Building a wine collection

Do you remember the circumstances that surrounded your becoming an oenophile? Perhaps it was while drinking a glass at a riverside restaurant amidst a jovial or relaxed atmosphere. Or maybe it was more of a gradual occurrence; one day, you realized just how interested you are in it. Regardless of how it came about, thoughts of building a wine collection have likely now come to mind. Should you do it? If you love it and love learning about it, that is reason enough, and your next step should be focused on learning how to do so. With that said, you could also take into account that this can serve as an investment opportunity as well.

Should you build a cellar?

Storing a selection of wines in a cellar is a commonly used option. Building one is also a great way to utilize the benefits of generational wealth or wealth attained via passive investing or other types of investing. Doing so will allow you easy access to your collection for those times when you want to be able to bring one or more bottles up for a gathering, for personal use or for other reasons. A cellar can also serve as an interesting stop on a house tour.

However, a significant amount of planning should go into this process to ensure that your wines are being kept at an optimal temperature and in otherwise optimal conditions for the years that they will likely be there.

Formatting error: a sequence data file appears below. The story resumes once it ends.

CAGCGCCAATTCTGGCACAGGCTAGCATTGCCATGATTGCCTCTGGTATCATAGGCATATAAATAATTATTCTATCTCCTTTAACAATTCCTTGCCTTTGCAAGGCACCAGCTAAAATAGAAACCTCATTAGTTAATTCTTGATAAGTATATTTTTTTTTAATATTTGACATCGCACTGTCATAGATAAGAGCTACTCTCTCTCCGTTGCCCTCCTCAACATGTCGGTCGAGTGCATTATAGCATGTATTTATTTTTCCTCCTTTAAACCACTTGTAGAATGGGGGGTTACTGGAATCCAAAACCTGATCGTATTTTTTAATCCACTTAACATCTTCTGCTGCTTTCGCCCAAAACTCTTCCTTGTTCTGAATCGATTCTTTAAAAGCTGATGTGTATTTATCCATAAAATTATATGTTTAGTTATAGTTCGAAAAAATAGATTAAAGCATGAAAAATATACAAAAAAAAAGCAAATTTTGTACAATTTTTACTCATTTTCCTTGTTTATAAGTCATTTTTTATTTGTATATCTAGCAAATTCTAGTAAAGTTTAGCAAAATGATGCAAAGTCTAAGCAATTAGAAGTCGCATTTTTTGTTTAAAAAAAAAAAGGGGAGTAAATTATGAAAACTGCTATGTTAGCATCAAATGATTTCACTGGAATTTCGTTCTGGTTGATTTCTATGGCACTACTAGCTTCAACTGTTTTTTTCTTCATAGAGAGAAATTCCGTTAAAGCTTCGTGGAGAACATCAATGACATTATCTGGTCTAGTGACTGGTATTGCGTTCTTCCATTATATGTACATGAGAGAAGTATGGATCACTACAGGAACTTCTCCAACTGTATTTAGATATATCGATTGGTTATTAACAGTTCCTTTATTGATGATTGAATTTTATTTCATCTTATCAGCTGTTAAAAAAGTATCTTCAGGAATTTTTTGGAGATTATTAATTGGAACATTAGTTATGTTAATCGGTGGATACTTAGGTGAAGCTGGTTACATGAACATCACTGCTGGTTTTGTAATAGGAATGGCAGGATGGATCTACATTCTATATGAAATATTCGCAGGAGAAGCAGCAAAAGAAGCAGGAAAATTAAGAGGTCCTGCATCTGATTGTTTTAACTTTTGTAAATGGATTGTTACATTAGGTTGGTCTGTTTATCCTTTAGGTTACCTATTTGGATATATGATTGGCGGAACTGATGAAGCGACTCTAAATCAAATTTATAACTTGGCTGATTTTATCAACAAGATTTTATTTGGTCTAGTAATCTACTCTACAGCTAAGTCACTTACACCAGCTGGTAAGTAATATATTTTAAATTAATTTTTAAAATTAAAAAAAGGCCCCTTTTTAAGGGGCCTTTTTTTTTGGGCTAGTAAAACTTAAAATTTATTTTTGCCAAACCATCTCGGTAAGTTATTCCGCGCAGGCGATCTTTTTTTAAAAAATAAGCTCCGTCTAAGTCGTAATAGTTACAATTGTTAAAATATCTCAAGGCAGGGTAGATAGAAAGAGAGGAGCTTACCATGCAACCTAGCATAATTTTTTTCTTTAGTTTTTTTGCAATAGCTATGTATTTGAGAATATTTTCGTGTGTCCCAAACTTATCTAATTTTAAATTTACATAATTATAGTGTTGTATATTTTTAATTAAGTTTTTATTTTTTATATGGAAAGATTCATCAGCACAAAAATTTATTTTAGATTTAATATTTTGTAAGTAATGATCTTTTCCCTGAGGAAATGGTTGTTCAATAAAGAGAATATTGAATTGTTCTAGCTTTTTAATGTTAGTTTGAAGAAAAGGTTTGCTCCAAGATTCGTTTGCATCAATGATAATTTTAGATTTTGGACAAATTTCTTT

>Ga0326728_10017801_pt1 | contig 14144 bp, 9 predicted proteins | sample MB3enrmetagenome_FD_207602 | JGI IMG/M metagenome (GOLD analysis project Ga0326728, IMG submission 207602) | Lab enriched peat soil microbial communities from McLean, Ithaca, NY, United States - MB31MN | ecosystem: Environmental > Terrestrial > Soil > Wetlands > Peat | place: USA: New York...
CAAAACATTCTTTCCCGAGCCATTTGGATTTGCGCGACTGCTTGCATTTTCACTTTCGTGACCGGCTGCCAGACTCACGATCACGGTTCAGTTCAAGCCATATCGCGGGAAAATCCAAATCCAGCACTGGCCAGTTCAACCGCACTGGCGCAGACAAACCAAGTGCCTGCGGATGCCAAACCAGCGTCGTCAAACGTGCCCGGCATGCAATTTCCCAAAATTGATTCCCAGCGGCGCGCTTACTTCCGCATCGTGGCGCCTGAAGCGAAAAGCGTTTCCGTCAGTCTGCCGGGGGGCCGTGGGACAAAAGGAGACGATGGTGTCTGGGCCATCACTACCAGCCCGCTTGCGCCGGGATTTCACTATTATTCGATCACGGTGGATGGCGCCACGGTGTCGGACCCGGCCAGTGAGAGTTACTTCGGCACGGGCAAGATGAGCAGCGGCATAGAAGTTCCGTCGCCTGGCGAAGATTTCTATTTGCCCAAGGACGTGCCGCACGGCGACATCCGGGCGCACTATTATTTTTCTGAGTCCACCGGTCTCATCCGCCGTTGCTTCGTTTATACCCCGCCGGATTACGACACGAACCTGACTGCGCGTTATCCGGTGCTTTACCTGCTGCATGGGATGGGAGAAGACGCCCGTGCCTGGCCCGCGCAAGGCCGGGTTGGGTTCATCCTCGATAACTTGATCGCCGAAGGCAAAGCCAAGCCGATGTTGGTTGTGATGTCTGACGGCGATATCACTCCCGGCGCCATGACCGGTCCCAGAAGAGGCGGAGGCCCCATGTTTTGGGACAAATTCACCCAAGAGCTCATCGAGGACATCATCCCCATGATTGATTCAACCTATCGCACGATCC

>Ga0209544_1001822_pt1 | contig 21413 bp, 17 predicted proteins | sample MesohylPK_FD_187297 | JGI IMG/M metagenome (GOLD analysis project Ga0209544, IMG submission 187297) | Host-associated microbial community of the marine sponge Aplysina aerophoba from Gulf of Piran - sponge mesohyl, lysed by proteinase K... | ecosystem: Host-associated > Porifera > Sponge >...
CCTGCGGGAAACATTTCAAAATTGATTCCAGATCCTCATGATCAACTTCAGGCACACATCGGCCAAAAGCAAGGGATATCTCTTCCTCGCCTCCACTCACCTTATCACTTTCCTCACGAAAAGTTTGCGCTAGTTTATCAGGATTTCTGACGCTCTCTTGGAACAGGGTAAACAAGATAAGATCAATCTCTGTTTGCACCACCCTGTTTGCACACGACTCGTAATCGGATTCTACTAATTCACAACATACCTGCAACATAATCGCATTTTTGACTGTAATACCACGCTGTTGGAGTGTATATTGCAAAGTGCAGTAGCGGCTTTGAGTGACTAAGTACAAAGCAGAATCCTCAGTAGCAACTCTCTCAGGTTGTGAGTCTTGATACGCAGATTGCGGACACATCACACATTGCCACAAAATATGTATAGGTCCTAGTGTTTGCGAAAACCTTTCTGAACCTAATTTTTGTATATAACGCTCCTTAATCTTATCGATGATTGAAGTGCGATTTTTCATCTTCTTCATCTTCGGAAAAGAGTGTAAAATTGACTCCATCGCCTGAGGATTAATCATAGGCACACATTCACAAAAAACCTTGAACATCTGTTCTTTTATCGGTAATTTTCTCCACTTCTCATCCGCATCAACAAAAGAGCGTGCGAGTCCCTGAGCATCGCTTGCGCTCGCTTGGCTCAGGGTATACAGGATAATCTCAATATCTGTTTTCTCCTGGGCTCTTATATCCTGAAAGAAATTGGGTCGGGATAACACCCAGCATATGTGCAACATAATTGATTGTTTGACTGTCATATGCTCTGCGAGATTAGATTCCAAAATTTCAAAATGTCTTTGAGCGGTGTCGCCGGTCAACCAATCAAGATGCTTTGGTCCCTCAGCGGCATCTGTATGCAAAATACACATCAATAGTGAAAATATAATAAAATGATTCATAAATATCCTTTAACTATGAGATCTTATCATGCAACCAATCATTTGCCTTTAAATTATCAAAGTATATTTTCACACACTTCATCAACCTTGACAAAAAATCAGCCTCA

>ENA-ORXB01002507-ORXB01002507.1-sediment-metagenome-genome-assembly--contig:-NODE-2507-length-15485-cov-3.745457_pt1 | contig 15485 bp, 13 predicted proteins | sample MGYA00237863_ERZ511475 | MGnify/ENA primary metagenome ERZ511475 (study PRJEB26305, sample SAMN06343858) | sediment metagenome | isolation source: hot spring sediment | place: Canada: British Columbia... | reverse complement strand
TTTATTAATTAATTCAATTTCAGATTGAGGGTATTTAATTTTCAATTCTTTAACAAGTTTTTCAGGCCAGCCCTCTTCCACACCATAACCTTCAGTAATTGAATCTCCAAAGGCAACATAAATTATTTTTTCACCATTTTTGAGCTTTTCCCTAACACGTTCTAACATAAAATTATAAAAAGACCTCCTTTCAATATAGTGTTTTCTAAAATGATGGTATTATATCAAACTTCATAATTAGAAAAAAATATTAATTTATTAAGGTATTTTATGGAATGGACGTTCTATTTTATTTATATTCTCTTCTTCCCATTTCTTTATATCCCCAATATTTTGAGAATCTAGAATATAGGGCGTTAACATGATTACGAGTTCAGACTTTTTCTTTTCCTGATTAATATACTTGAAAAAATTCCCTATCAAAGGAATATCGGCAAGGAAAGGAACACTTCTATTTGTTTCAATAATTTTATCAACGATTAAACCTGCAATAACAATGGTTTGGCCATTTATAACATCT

You should ensure that your cellar is kept between 50-60 degrees, as close to 55 as possible, and that the temperature does not vary much. If it must be warmer than that temperature range, note that anything about 68 degrees is likely going to cause a considerable increase in the aging process and may even cook your bottles’ contents, so to speak, resulting in flatter flavors and aromas than had been intended. Regardless of what the temperature is in there, keeping it from fluctuating should remain a focus.

Also, it should be between 65-75% relative humidity in your storage facility so that your corks do not deteriorate. For example, too little humidity can lead to a cork drying out and oxygen passing through the now-brittle cork and into the bottle, which would, in most cases, result in its contents oxidizing or otherwise spoiling.

Light must also be kept away from your collection as it has been shown to adversely affect flavors due to light-induced premature aging. This light-avoidance focus is also why many bottles come in green or brown colors.

Ensuring that your bottles do not experience more than minimal vibration is important as well. This is because this act breaks up chemical bonds within the substance. It is understandable and expected that vibrations will be experienced during transport, but once your bottles are settled in your cellar or elsewhere, they should be kept in a non-vibrating environment so that those bonds are not continuously breaking apart and reattaching.

Other storage options to consider